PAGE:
Sony said yesterday it has begun sales in Japan of CD singles that require users to pay a small fee over the Internet each time they make copies.
Sony Music Entertainment (Japan) Inc said the new CDs are designed to prevent piracy of music over the Internet, making anyone other than the buyer who wants to listen to music from the CDs pay a small fee on the company's Web site.
The CDs can be copied onto the buyer's computer once, but after that any additional people wanting to hear copies of the music will have to pay the Japanese Yen 200 (US$1.69) charge for each song.
Singles by seven Japanese pop artists including Crystal Kay went on sale at stores nationwide yesterday in the new format.
The company it currently has no plans to use the technology outside of Japan.
JPMorgan Chase & Co chief executive officer Jamie Dimon on Tuesday quipped that his company is likely to outlast the Chinese Communist Party (CCP), while reiterating the bank’s commitment to the country in wide-ranging comments that also touched on Taiwan, free speech and former US president Donald Trump. “We hope to be there [in China] for a long time,” Dimon told a panel discussion at the Boston College Chief Executives Club. Relaying a “joke” he made during a recent visit to Hong Kong, he said “The communist party is celebrating its 100th year. So is JPMorgan. And I’ll make you a
The Kaohsiung City Government yesterday said it would impose a property hoarding tax as it is seeking to contain speculation in the real-estate market, calling recent price increases “abnormal.” The announcement came in support of the Ministry of Finance’s call for local governments to levy a high tax rate on people with more than one property. Ministry officials on Tuesday discussed strategies to rein in speculation with the nation’s six special municipalities, as well as the Hsinchu city and county governments. About 84,000 out of 1.06 million housing units in Kaohsiung are not residential property, the city government said in a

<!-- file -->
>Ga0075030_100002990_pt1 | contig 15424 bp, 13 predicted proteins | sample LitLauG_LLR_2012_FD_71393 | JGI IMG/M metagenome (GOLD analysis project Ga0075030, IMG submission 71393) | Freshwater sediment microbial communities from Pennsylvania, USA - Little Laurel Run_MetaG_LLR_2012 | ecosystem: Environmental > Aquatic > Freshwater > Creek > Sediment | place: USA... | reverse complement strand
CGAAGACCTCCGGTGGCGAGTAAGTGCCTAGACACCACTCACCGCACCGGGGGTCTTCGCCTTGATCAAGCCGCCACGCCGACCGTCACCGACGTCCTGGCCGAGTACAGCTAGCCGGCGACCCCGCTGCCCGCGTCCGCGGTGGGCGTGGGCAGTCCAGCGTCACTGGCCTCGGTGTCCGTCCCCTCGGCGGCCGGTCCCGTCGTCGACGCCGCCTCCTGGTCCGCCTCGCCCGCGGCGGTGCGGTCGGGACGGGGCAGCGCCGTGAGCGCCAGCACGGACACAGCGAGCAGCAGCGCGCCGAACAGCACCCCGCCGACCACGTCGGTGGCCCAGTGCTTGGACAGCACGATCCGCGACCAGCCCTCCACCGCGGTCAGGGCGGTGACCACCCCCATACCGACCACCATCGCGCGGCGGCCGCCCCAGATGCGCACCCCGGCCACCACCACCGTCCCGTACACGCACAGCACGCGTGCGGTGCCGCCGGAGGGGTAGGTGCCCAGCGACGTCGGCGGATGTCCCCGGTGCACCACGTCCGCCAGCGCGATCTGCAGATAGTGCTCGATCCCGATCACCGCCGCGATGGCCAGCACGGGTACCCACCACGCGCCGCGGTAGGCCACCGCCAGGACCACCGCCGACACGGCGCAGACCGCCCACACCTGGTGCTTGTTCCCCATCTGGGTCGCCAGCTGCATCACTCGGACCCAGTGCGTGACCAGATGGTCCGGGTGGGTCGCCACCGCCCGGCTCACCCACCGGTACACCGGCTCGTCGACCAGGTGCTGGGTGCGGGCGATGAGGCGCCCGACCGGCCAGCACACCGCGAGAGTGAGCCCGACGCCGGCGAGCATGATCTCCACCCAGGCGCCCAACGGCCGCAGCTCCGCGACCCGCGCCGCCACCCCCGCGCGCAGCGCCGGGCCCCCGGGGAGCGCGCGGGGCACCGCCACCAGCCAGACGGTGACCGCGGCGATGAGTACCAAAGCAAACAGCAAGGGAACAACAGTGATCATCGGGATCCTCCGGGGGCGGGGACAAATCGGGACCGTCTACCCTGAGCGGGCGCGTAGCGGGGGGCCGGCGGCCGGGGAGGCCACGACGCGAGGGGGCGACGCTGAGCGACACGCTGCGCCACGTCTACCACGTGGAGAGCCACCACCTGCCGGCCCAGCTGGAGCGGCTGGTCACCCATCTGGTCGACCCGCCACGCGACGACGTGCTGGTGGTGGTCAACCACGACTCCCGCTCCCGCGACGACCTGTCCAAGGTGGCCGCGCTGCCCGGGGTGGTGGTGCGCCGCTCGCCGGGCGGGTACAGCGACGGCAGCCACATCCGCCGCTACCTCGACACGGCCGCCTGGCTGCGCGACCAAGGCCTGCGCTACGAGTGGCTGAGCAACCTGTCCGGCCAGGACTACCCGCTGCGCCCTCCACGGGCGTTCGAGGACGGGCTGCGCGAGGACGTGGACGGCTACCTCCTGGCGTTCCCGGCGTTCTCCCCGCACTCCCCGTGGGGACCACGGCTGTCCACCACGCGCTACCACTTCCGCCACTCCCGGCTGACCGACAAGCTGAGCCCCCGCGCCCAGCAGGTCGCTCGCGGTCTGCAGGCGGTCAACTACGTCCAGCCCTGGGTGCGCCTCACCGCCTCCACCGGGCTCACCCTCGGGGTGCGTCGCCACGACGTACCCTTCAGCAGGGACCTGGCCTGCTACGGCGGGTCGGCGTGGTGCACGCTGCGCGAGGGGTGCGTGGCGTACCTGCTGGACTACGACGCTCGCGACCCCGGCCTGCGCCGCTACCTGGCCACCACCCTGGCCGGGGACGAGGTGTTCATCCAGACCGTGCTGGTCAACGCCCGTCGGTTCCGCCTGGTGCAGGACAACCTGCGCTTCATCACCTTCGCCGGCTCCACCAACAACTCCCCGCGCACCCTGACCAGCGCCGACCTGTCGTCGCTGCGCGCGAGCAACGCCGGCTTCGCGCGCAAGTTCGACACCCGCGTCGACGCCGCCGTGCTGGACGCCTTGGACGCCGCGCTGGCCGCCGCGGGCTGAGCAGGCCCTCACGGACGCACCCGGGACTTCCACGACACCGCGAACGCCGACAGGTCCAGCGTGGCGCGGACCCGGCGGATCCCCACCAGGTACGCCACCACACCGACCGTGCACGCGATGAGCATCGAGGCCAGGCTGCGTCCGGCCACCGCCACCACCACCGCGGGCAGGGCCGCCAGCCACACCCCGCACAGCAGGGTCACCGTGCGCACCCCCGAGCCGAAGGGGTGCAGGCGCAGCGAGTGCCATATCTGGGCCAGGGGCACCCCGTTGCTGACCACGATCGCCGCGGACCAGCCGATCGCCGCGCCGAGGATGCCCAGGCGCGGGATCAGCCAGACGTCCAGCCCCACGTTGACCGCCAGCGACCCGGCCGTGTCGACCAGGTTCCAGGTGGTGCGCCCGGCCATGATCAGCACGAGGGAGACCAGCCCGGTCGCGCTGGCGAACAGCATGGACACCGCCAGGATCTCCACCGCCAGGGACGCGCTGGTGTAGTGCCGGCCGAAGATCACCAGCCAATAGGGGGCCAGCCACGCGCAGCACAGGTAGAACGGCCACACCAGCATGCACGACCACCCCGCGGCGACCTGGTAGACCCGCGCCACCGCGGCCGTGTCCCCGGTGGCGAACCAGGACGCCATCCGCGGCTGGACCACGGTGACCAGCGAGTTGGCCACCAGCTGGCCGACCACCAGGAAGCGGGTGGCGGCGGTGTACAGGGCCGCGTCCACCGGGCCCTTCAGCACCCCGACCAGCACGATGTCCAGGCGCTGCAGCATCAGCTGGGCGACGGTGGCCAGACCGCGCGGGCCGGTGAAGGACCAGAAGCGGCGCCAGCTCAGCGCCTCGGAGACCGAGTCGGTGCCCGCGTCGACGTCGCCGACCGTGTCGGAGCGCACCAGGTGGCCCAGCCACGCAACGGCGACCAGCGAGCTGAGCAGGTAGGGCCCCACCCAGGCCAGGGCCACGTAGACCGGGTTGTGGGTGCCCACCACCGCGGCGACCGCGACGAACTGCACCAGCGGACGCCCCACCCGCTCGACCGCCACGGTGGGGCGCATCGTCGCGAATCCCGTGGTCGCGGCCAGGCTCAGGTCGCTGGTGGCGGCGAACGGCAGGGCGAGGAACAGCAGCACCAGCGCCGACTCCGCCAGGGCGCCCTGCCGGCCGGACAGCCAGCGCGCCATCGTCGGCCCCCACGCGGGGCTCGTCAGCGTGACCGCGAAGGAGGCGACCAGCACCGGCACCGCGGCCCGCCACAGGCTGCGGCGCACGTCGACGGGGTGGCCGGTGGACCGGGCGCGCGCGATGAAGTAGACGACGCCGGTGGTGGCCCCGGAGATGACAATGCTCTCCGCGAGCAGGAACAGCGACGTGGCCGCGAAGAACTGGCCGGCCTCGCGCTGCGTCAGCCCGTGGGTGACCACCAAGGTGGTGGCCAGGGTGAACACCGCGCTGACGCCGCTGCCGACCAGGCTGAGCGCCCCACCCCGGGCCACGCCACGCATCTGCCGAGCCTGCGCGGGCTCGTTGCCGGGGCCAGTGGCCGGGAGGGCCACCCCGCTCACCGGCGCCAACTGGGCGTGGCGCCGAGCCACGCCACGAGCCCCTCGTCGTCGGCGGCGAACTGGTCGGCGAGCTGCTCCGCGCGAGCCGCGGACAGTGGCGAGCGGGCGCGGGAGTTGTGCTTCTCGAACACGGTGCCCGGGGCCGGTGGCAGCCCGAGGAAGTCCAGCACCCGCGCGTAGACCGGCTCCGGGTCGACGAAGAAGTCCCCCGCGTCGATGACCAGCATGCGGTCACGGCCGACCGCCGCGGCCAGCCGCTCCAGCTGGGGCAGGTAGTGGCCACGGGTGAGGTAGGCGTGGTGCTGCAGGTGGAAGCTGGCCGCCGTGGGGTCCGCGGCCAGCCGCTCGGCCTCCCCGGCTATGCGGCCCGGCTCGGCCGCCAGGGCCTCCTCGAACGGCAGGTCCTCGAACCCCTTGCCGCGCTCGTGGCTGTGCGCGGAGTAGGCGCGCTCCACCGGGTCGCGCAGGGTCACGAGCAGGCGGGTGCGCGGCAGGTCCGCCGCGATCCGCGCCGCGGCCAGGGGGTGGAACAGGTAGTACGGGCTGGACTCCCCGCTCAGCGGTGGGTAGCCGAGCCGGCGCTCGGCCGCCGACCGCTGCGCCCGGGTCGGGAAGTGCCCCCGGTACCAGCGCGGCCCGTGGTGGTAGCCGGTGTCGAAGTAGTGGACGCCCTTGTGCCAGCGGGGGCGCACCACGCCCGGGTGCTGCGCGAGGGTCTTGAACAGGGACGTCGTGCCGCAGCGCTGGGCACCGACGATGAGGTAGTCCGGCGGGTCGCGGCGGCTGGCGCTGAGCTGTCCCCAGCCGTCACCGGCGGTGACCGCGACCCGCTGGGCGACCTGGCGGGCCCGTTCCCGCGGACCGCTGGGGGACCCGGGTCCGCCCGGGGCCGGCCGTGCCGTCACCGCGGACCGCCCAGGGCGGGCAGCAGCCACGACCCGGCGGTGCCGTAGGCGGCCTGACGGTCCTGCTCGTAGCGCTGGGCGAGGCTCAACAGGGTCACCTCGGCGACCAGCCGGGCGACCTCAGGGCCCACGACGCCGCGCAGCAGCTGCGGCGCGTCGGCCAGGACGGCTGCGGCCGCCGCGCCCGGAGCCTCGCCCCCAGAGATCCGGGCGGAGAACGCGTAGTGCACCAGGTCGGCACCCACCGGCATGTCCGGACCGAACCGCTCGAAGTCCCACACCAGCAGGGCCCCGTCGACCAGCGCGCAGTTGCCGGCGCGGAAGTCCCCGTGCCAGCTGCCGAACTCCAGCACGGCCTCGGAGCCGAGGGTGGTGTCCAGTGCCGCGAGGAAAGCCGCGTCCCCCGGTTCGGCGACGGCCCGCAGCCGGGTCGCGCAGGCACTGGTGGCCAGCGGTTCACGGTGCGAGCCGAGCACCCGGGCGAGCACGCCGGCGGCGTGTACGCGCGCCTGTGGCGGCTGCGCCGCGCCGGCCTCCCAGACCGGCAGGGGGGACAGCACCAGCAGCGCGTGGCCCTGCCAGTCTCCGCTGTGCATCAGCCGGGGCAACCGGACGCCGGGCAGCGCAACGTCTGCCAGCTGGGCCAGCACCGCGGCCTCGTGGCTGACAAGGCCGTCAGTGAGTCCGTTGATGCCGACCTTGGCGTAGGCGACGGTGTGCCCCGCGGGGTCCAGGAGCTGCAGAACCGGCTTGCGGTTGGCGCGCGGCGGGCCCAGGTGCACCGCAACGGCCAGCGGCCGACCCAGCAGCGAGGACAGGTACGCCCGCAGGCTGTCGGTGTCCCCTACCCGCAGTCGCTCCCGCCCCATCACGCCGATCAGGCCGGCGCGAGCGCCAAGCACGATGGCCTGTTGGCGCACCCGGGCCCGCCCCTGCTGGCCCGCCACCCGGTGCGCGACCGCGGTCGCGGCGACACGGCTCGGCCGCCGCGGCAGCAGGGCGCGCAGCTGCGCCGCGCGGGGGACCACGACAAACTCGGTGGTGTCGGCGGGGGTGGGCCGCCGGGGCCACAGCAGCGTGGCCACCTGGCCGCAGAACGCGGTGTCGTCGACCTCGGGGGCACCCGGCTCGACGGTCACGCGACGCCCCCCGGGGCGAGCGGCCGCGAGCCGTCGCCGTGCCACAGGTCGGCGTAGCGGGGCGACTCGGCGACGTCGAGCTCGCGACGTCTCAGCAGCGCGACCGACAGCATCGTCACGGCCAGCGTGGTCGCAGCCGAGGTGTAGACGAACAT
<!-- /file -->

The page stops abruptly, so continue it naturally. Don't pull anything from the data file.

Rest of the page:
BOOST EXPECTED: Higher market prices would offset effects of the industry’s transition to more climate-friendly production methods, a company official said China Steel Corp (CSC, 中鋼) expects steel demand to increase on the back of governments around the world subsidizing infrastructure construction amid a stabilizing COVID-19 pandemic, CSC chairman Wong Chao-tung (翁朝棟) told an investors’ meeting yesterday. “After getting through the hard times, I foresee at least one year, very possibly two years, of strong steel market,” Wong said. Calling a dip in steel prices a “short respite for the market,” Wong said that it would likely bounce back early next year on the back of mild winter temperatures around the world allowing construction activity. Despite COVID-19 spikes in some regions and increased
PharmaEssentia Corp (藥華醫藥) shares have jumped 80.56 percent since the company obtained a US polycythemia vera (PV) drug license for its new interferon drug Besremi (ropeginterferon alfa-2b-njft) on Nov. 12. Shares on Friday closed at NT$195 in Taipei trading, up from the stock’s closing price of NT$108 on Nov. 12. PV is a rare, chronic and life-threatening blood cancer linked to a stem cell mutation in the bone marrow that results in an overproduction of blood cells and places sufferers at risk of having a blood clot, stroke or heart attack. PharmaEssentia is preparing to make Besremi available in the US in the